REVIEW: Guardians Of The Galaxy #18

This article was originally published at ComicBook.Com on September 1, 2014.

Guardians of the Galaxy 18 Review

Prequel narratives face an interesting challenge. The ultimate outcomes of these stories are already known. In the Star Wars prequels, Anakin will become Darth Vader. In Batman: Year One, Bruce will become a successful hero. The ending is a known quantity. The drama of the story must come from the actions and choices characters make in order to reach that outcome, but that is true of all stories whether they are prequels or not. Knowing the outcome is not actually a challenge to telling an effective story. The biggest sin of Guardians of the Galaxy #18 is that it does not tell a story; nobody makes a decision. Nothing really happens.

The comic starts by introducing a secret that has existed for more than two years and a reason, albeit a vaguely motivated one, for it to be revealed. The events of The Thanos Imperative ended with the loss of several significant heroes and villains, most of which reappeared before a year had passed. The reason behind their return has not been explored though and this issue is marketed as an Original Sin tie-in that will reveal the truth. Does it count as a spoiler to say that nothing new is actually revealed?

Star-lord’s tale begins and ends with the same status quo in place. It starts with Star-Lord and Nova holding Thanos in the Cancerverse to ensure his demise and that is where this issue concludes. There is some discussion. There are some jokes. One character reappears to everyone’s surprise. It’s difficult to call the result a story though. Story is driven by decisions. Characters make choices that have consequences that result in more choices being made. That is an incredibly reductive model of how storytelling works, but it brings out what is most important: cause and effect. Dialogue, humor, and surprises are all window dressing to that essence. This issue functions as an excerpt from a story, not as a complete narrative or a chapter of a larger whole. I expect more from twenty pages of comics.

The lack of a narrative doesn’t leave Guardians of the Galaxy #18 without value though. Ed McGuinness and Mark Farmer provide pencils and inks, respectively, and their work is marvelous. McGuinness has always excelled at composing big, bombastic superhero action and is given plenty of opportunities to do so here. Characters crash across two-page spreads battering one another with cosmic powers. Two-fisted blows send heroes and villains alike flying through space. The action may lead nowhere, but it is still exciting.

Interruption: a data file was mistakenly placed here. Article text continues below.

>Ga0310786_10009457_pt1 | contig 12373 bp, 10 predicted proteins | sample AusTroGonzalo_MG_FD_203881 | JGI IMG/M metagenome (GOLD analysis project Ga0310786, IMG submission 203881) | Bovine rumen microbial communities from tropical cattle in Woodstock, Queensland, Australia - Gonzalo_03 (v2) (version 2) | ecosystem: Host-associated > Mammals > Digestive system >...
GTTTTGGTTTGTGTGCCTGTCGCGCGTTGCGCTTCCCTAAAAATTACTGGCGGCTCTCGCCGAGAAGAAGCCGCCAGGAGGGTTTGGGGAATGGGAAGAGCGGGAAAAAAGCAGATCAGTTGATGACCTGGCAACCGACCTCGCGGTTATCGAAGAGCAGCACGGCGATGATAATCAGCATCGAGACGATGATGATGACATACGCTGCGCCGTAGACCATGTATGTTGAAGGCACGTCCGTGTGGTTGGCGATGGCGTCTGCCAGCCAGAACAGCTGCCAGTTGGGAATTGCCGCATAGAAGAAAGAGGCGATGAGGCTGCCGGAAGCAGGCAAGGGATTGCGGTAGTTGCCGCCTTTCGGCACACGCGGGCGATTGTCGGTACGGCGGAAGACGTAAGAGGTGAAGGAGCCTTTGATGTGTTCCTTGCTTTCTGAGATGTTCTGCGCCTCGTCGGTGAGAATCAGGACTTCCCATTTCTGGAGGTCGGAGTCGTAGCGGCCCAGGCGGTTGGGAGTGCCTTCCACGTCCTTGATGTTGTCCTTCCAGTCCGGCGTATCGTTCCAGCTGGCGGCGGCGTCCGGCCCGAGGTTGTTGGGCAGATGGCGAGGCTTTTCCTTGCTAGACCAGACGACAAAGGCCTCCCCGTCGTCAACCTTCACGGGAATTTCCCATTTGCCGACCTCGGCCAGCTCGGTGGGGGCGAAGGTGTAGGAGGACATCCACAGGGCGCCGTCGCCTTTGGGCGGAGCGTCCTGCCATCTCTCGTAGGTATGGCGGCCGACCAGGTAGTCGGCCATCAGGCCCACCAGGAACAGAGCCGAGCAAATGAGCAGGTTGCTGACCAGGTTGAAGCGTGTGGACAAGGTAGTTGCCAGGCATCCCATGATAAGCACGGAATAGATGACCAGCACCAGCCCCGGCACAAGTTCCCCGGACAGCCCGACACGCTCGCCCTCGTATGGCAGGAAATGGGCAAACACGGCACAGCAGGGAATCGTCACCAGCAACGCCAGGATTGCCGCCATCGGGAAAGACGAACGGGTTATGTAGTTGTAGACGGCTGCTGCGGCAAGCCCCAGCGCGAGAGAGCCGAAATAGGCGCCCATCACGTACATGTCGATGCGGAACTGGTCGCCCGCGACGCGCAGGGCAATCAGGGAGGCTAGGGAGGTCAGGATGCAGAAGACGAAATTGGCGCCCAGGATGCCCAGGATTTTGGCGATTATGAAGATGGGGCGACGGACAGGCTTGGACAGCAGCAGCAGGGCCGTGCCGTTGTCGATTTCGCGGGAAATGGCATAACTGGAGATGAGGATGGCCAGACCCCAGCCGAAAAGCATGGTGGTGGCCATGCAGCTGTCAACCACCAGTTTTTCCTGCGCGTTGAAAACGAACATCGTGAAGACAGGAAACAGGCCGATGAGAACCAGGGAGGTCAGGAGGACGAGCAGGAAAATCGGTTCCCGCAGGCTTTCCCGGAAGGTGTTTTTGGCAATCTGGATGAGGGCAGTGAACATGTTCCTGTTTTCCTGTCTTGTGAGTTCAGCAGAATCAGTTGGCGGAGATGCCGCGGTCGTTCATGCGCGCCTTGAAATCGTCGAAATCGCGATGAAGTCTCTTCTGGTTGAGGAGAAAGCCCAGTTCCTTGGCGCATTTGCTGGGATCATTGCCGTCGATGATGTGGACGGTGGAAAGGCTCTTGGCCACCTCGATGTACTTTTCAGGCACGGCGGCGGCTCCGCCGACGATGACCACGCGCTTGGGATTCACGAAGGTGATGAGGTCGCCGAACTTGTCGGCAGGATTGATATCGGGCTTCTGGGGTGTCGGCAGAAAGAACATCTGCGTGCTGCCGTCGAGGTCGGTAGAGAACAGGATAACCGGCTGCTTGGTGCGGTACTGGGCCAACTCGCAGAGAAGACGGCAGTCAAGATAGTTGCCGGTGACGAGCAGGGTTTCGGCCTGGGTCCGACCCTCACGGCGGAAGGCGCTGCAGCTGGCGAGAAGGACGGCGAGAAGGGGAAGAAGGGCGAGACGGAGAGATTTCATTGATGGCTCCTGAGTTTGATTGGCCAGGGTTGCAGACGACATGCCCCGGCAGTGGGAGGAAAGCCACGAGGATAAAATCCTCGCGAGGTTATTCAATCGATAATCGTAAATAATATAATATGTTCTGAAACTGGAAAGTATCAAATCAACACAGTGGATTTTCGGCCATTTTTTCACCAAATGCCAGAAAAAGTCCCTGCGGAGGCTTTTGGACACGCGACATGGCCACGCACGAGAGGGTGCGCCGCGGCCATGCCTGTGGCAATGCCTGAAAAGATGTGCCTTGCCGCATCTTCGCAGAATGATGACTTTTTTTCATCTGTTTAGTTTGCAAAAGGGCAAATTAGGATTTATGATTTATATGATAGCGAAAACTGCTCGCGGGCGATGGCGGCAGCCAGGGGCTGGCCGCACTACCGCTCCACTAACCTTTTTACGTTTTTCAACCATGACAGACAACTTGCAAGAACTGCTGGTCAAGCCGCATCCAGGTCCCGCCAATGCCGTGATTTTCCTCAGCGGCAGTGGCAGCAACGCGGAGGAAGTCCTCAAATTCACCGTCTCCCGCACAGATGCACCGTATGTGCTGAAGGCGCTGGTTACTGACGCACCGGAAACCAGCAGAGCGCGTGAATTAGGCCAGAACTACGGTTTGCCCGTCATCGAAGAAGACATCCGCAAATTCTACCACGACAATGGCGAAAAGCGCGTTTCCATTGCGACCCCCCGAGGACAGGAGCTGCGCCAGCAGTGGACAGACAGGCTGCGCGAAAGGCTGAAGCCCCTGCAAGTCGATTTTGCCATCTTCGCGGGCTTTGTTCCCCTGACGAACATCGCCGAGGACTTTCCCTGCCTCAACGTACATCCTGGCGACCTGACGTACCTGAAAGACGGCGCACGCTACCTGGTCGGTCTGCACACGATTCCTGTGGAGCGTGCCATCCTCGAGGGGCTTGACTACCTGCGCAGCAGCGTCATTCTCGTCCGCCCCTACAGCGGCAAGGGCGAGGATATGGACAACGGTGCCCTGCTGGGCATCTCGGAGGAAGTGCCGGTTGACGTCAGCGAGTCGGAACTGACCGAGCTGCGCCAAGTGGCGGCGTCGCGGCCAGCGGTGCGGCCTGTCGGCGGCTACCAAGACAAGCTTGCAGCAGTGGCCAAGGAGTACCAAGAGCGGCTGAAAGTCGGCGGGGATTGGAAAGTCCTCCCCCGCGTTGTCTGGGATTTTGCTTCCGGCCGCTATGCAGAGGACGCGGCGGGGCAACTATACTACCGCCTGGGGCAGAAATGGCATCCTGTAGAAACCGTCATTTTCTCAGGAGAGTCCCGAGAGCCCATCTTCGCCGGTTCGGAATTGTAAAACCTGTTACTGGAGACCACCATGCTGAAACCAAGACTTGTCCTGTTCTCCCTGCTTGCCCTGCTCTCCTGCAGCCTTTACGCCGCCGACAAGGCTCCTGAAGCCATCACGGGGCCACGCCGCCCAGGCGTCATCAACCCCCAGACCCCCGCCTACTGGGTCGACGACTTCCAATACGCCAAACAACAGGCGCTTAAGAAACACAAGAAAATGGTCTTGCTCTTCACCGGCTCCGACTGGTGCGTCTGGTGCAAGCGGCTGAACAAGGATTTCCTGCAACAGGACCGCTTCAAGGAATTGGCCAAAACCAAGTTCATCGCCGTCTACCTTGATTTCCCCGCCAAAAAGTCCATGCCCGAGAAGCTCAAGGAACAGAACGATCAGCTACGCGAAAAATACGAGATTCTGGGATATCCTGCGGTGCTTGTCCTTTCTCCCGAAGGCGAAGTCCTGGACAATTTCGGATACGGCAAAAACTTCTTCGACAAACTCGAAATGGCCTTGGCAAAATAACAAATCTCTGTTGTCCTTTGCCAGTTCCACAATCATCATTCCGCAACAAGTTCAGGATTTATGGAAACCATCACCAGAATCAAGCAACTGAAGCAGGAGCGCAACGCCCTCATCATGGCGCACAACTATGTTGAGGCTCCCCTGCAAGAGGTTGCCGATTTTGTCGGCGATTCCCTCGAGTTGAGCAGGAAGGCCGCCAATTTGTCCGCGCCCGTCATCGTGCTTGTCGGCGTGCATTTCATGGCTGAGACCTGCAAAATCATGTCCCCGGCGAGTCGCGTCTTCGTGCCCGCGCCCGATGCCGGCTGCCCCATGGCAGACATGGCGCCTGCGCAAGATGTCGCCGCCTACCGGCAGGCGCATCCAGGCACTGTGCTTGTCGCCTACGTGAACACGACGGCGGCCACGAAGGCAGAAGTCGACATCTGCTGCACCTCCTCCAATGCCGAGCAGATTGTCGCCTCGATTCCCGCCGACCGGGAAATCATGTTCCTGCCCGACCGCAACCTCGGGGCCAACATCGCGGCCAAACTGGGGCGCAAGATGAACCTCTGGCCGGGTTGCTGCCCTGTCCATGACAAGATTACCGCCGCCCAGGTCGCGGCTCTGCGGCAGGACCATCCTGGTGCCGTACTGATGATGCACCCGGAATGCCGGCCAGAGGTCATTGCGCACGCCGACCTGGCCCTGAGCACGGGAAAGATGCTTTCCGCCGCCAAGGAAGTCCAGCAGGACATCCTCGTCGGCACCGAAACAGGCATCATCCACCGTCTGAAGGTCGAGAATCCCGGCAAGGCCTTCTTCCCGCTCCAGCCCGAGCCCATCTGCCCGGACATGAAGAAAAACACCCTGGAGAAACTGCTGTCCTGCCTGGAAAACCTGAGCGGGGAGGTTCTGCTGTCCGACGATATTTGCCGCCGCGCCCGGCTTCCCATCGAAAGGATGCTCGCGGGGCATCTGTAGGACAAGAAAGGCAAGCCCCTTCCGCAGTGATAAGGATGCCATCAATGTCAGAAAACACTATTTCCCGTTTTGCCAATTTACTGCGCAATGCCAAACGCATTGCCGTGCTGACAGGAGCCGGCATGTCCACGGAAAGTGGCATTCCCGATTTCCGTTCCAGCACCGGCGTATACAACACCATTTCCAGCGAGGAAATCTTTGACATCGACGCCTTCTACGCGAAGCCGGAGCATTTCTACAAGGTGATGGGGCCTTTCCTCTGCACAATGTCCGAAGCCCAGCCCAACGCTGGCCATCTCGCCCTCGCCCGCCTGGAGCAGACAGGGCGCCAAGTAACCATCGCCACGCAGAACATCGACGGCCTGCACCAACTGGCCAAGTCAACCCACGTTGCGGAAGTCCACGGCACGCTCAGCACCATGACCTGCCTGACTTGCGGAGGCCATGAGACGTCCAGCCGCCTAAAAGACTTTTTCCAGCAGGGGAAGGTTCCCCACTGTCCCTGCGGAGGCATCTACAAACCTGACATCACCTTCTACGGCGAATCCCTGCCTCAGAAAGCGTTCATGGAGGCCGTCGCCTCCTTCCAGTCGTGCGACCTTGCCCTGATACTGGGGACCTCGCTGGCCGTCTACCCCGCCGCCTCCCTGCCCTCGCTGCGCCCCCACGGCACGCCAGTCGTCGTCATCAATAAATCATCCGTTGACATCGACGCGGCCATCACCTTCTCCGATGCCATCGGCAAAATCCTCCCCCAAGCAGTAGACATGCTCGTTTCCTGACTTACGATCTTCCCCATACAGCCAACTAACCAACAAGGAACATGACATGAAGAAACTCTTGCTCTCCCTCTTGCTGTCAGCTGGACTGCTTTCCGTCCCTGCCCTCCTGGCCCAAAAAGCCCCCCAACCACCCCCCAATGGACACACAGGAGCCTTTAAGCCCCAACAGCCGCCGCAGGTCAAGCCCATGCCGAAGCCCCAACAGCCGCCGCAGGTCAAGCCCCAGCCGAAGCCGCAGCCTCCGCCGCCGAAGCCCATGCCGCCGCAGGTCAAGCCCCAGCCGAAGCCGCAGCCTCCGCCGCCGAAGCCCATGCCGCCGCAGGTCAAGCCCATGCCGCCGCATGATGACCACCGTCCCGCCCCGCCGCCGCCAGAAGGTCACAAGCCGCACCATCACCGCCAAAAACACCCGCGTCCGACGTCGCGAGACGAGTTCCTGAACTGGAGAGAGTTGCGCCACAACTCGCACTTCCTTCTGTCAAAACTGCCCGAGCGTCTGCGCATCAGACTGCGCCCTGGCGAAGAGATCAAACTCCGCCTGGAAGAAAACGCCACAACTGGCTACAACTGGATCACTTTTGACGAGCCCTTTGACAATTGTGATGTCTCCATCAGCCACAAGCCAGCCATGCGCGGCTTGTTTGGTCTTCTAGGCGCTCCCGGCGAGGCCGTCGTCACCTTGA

Farmer’s inks and Justin Ponsor’s colors help assure the effectiveness of the compositions. Ponsor helps to set the stage with deep blues and unearthly purples, establishing the Cancerverse as a cold, dangerous place. A less noticeable effect may be that of the various reflections bouncing off of all of the costumes. Metallic parts look appropriate primarily due to Ponsor’s attention to light sources and the contours of surfaces. For overstated action, he brings a surprisingly subtle touch.

Comics aren’t a balancing of various aspects like composition, color, story, and words; they’re a fusion of all these things. No matter how effective one aspect of a comic may be, it still must work in combination with everything else in order to construct a finished piece. The art in Guardians of the Galaxy #18 is big superhero action at its best, but the complete lack of drama and storytelling left me cold.

Grade: C-

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About chasemagnett

Chase is a mild-mannered finance guy by day and a raving comics fan by night. He has been reading comics for more than half of his life (all 23 years of it). After graduating from the University of Nebraska–Lincoln with degrees in Economics and English, he has continued to research comics while writing articles and reviews online. His favorite superhero is Superman and he'll accept no other answers. Don't ask about his favorite comic unless you're ready to spend a day discussing dozens of different titles.
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